These are the primary causes of concern, with 70% of consumers saying they are very or somewhat concerned about getting infected if they go to facilities to receive care for non-COVID-19 issues. In fact, a recent study of 500+ consumers found nearly 20 percent would switch providers if another provider demonstrated better safety and cleaning procedures to protect them from coronavirus. These fears are amplified among those who are pregnant or at risk for specific health conditions, and market leaders are addressing these fears with messaging designed to build trust and bring patients back.

To address this fear, consider these content marketing tips:

  • Target search campaigns around keywords like “is it safe to return to the hospital” and link to landing pages that detail safety procedures and answer common questions.
  • Share stories of patients who were experiencing symptoms and overcame their fears to getting screened that illustrate the importance of early detection.
  • Feature your environmental services team and cleaning regimen in your blog and social content.
  • Contribute OpEd pieces to local news media with details about safety protocols.
  • Create a virtual tour on your website that illustrates how you’re modifying the environment to isolate COVID-19 patients and ensure physical/social distancing.
  • Feature your physicians in content focused on the value of wearing cloth face coverings in public and how wearing medical masks is being implemented in your care settings.
  • Feature caregivers from your Birth Center and other priority service areas on your blog and social pages, to reassure patients and let them know what to expect.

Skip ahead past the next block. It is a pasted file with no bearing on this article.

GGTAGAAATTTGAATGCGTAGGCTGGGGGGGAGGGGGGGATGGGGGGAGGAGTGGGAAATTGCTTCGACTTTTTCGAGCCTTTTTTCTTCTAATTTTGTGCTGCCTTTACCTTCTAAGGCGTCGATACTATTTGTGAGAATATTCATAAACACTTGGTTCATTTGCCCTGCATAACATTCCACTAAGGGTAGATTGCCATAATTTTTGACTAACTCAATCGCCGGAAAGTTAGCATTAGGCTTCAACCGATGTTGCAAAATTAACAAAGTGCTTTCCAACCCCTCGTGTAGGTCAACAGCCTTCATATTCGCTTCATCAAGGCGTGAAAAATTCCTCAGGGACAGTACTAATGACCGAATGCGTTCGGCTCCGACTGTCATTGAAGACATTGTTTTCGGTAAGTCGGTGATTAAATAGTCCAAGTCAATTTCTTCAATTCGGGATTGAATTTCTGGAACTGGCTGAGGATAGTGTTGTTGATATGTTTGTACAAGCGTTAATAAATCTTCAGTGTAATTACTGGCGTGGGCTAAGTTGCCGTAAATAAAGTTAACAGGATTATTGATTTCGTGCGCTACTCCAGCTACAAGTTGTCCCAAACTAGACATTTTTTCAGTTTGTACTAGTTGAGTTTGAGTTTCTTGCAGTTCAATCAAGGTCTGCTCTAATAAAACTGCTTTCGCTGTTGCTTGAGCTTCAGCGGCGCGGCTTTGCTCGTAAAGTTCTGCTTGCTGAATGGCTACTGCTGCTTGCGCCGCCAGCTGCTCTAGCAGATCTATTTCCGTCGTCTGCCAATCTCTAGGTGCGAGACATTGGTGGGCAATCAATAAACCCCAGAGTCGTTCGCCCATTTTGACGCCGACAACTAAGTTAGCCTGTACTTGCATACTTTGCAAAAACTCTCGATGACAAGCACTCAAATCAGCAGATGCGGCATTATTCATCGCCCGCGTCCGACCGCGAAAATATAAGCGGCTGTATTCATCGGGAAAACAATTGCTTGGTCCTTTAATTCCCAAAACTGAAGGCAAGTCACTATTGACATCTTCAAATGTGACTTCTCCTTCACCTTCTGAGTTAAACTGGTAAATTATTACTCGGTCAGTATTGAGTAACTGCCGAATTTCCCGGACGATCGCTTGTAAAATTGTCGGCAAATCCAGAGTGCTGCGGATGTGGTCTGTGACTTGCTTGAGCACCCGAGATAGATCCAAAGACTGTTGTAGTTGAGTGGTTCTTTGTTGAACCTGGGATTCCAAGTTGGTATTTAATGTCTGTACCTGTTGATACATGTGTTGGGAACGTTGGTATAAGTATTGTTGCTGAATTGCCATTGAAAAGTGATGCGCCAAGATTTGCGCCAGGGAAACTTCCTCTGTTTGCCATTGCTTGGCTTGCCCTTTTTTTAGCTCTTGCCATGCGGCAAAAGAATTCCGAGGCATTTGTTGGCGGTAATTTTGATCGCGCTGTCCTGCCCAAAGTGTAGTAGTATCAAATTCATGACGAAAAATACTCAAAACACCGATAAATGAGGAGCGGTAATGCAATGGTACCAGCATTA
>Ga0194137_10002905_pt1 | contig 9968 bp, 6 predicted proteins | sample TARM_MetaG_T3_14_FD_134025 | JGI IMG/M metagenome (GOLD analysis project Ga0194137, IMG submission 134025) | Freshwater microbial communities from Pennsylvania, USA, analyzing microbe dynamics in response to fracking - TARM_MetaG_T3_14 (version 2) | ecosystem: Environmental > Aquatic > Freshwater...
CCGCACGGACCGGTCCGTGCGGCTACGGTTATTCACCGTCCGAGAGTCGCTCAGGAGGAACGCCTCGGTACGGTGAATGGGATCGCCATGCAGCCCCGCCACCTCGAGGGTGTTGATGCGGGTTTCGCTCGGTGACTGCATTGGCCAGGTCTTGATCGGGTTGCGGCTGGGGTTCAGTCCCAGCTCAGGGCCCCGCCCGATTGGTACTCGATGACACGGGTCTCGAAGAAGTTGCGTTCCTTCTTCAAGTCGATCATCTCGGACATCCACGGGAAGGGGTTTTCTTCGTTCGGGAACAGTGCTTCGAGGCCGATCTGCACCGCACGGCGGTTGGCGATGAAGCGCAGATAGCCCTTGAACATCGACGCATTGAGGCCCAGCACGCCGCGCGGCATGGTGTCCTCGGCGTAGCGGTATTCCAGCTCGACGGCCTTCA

• Promote urgent care in calls to action to encourage evaluation in the ER and help patients choose between in-person and virtual care.

Here are examples:

  • Adventist HealthCare created a Patient & Visitor Safety landing page featuring a video message from the President and CEO.
  • Beaumont Health features caregivers in their “Safe Care. Available Here.” campaign.
  • Geisinger created a landing page highlighting safety procedures and featuring a hotline for more information.
  • Holy Name Medical Center ensures first-time site visitors get the message: We are open. We are clean. We are ready.
  • Northfield Hospital + Clinics highlights precautions they’re taking to keep mom and baby safe.
  • Rockcastle Regional Rural Health Clinics posted a letter from physicians and staff on the website that details new safety procedures.
  • Tidelands Health launched a multi-channel “Safe in Our Care” campaign highlighting extra precautions to keep patients safe.

Fear Factor: I need care but can’t afford to pay for it.

Not being able to pay medical bills was a major concern before the pandemic, and this anxiety will likely continue as consistent employment becomes a challenge for many consumers.

In fact, a recent analyses found that almost half of families that lost work due to COVID-19 avoided healthcare.

For healthcare marketers, it’s critical to help consumers understand they can’t afford NOT to seek care, especially for life-threatening conditions like heart attack and stroke.